After the Cavaliers’ recent historic victory, people all over Northeast Ohio were celebrating the end of a 52-year championship drought with fireworks, car-honking, drinks and friends.

But Paola Giannini of Fairlawn celebrated a little differently.

“If my dad were here, we would’ve been in San Francisco [watching the game]. He would’ve cried like a baby,” Giannini said. “We would’ve been out there loud and proud.”

Giannini’s parents, Paul and Nancy, weren’t around to see the Cavs overcome a 3-1 deficit in the championship or the festivities that ensued afterward last week, so Giannini took the celebration to them.

As Giannini and her brother Anthony laid Cavs rally towels on their parents’ headstones at Rose Hill cemetery in Fairlawn the day after the game, they recalled their father’s fierce fandom.

Paul Giannini came to the United States from San Paolo di Civitate, Italy, when he was 19. American soldiers were stationed in front of his house after World War II and taught Paul how to play baseball. More than that, though, they introduced him to a world of sports.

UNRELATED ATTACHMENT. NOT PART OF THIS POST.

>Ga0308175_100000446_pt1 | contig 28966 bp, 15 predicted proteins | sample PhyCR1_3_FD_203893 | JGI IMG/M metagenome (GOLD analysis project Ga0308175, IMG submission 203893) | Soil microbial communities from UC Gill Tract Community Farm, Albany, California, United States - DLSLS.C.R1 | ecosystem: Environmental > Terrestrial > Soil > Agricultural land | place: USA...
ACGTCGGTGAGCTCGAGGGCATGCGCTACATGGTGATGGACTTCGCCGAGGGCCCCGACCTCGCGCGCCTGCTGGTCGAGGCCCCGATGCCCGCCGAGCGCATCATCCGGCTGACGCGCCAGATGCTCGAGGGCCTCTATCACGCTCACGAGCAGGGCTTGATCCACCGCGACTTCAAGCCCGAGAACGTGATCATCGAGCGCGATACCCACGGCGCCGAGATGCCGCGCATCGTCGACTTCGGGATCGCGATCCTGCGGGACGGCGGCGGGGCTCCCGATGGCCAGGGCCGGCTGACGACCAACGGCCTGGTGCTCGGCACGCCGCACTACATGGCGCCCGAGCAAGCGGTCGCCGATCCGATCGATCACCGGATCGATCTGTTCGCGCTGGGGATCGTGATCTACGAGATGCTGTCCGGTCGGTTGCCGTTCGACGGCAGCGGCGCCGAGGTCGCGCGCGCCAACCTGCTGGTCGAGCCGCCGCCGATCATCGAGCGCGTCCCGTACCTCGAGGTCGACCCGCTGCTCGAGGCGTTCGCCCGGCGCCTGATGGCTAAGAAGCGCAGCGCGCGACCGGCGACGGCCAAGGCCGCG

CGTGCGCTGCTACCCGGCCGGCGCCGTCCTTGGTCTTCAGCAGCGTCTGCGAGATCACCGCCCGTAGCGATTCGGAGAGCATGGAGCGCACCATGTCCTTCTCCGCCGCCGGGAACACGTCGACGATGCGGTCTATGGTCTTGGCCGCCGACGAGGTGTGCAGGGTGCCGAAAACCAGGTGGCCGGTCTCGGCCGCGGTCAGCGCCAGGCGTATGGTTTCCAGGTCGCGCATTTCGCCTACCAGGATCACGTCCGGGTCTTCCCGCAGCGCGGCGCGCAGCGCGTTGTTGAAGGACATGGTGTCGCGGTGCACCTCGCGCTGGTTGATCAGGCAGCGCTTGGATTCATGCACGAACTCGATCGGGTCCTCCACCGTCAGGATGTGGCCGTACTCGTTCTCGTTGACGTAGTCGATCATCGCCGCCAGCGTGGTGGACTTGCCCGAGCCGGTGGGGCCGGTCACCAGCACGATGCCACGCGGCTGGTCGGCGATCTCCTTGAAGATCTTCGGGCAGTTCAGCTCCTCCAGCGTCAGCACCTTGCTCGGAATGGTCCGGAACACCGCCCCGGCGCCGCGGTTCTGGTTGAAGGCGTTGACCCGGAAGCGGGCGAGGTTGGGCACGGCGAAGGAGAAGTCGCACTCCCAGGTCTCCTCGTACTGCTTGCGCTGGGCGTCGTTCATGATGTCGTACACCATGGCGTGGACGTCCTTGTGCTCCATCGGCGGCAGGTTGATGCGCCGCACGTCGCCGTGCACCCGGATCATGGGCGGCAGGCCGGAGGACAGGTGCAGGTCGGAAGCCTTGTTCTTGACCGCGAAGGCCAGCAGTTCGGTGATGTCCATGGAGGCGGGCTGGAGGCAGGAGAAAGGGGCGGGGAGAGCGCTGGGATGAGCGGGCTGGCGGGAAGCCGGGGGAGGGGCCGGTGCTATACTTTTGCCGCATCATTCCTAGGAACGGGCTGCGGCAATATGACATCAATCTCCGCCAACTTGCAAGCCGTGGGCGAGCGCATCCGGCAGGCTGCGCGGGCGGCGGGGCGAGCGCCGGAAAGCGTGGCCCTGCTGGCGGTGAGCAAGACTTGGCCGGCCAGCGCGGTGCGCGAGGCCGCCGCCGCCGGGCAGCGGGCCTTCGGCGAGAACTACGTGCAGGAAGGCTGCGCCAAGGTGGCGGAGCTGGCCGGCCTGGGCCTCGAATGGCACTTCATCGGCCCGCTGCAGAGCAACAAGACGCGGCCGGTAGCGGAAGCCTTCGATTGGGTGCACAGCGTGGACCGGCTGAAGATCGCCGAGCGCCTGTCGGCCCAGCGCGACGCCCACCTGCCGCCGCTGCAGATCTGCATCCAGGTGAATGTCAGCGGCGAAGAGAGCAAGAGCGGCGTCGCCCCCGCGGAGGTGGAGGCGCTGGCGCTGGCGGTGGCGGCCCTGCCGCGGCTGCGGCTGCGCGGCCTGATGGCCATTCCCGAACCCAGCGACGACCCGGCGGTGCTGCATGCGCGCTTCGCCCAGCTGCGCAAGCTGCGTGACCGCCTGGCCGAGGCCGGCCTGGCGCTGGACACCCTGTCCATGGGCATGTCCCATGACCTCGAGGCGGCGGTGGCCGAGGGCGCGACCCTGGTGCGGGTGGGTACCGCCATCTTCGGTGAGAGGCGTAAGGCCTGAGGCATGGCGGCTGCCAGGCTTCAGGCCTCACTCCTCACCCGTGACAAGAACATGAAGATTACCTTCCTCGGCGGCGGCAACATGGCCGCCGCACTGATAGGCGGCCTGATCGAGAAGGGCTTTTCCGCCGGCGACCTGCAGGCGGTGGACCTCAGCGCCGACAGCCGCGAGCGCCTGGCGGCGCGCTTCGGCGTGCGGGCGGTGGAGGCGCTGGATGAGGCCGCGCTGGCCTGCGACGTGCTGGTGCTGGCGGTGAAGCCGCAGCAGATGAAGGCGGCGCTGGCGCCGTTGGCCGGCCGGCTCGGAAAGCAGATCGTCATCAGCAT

Paul held season tickets for the Browns, Indians and, of course, the Cavs, for decades. He may not have seen the Cavs win a championship, but in his life, he was there when the Indians went to the World Series in 1995 and 1997, he followed the Italian soccer team across the United States during the World Cup in 1994 and he drove to Montreal in 1976 to watch the Summer Olympics.

“He was a huge, huge sports fan,” Paola said. “The weather did not matter.”

Of all the sports teams he followed, Paul had a physical piece of history with the Cavs. He laid the brick that lined the locker rooms and bathrooms in the Richfield Coliseum, the Cavs’ old playing grounds.

Nancy Giannini, though not as avid a fan as her husband, often went to Cavs games with him and rooted for the team just the same.

Paul was 75 when he died in 2005, and Nancy was 76 when she died in 2015, just two days before what would have been Paul’s birthday.

“We say he asked for his wife for his birthday,” Paola said.

Though they are gone, their devotion to the Cavs lives in their kids. Paola worked at the Richfield Coliseum, as did Anthony, who now works in guest services at the Quicken Loans Arena in Cleveland.

“We’re a sports-loving family,” Paola said. “It’s something to instill in future generations.”

Paola said she’s waiting for family friends to come into town to top off the celebration with a bottle of champagne by her parents’ headstones.

“I want to take it down there and share it with them,” she said. “They should celebrate with us.”

Theresa Cottom can be reached at 330-996-3216 or tcottom@thebeaconjournal.com.